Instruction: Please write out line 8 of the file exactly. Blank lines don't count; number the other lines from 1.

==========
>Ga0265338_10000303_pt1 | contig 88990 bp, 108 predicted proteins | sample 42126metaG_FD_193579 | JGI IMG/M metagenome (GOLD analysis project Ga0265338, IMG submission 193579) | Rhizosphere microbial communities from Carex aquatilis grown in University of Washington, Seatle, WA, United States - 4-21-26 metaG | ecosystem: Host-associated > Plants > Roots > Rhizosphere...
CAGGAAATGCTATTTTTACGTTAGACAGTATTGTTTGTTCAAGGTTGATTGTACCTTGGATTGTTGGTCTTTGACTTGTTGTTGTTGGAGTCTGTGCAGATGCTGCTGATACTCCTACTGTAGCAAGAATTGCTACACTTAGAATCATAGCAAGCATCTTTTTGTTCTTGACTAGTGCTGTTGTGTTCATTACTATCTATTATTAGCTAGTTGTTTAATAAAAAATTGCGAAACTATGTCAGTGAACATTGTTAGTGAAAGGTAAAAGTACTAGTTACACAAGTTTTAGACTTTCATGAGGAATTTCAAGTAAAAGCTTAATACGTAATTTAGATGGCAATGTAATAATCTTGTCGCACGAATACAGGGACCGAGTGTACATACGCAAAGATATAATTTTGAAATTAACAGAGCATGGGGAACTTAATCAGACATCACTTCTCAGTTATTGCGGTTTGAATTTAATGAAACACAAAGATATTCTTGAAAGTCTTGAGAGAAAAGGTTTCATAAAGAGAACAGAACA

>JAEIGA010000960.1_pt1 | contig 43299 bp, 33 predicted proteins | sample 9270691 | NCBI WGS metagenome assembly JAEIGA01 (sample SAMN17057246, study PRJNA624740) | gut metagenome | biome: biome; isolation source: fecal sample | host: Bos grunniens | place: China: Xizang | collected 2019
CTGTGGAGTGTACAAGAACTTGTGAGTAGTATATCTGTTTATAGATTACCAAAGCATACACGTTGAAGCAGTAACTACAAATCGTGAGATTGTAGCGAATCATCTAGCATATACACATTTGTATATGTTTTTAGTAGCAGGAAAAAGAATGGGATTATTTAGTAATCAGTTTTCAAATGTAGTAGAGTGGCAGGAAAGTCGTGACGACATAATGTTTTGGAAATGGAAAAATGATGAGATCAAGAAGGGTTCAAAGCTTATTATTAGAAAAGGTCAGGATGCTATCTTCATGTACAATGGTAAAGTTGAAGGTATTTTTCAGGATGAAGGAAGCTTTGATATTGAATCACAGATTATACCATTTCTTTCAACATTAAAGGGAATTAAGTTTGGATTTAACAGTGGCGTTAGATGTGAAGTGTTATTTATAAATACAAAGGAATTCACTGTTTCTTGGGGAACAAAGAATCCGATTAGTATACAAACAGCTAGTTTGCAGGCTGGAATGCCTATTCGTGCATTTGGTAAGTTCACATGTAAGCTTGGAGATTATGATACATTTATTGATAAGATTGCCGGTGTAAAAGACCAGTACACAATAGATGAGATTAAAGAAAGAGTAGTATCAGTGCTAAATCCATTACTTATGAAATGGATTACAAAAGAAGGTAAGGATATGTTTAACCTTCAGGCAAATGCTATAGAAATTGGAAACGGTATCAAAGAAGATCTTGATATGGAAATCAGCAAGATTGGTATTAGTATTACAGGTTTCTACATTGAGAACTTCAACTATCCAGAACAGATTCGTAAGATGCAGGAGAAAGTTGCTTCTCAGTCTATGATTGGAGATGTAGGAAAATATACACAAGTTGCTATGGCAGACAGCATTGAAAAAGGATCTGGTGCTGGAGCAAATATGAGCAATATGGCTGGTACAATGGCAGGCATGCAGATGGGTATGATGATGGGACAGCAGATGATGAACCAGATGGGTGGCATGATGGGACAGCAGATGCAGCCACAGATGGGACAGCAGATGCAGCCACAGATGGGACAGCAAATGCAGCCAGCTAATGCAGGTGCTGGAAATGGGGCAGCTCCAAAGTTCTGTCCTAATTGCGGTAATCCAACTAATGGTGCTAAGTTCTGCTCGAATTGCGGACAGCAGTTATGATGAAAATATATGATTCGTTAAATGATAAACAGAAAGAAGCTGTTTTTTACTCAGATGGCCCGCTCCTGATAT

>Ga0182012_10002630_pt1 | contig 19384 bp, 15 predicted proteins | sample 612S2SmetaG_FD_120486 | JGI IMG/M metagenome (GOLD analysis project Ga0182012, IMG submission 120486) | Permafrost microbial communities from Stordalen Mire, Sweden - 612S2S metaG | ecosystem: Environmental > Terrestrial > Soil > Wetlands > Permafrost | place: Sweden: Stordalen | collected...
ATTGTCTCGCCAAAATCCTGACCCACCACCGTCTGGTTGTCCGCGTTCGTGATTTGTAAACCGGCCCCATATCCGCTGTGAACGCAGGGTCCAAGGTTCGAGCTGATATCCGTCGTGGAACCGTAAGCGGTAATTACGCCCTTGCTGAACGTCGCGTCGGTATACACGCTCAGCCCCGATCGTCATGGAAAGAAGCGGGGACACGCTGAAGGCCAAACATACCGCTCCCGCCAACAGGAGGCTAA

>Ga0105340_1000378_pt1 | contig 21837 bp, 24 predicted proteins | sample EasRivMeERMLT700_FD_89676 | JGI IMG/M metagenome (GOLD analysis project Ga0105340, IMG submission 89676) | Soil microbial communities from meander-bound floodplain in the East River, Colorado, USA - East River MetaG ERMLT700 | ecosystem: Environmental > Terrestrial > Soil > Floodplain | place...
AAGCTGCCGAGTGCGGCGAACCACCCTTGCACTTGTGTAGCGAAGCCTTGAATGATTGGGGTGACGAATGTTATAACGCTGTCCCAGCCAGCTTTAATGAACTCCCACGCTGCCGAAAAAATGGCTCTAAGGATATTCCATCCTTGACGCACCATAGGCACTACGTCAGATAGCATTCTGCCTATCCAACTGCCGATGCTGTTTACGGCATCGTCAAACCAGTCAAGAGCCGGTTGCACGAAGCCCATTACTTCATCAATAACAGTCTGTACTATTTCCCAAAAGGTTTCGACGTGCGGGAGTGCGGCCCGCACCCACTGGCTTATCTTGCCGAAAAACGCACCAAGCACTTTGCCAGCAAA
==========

AAGCTGCCGAGTGCGGCGAACCACCCTTGCACTTGTGTAGCGAAGCCTTGAATGATTGGGGTGACGAATGTTATAACGCTGTCCCAGCCAGCTTTAATGAACTCCCACGCTGCCGAAAAAATGGCTCTAAGGATATTCCATCCTTGACGCACCATAGGCACTACGTCAGATAGCATTCTGCCTATCCAACTGCCGATGCTGTTTACGGCATCGTCAAACCAGTCAAGAGCCGGTTGCACGAAGCCCATTACTTCATCAATAACAGTCTGTACTATTTCCCAAAAGGTTTCGACGTGCGGGAGTGCGGCCCGCACCCACTGGCTTATCTTGCCGAAAAACGCACCAAGCACTTTGCCAGCAAA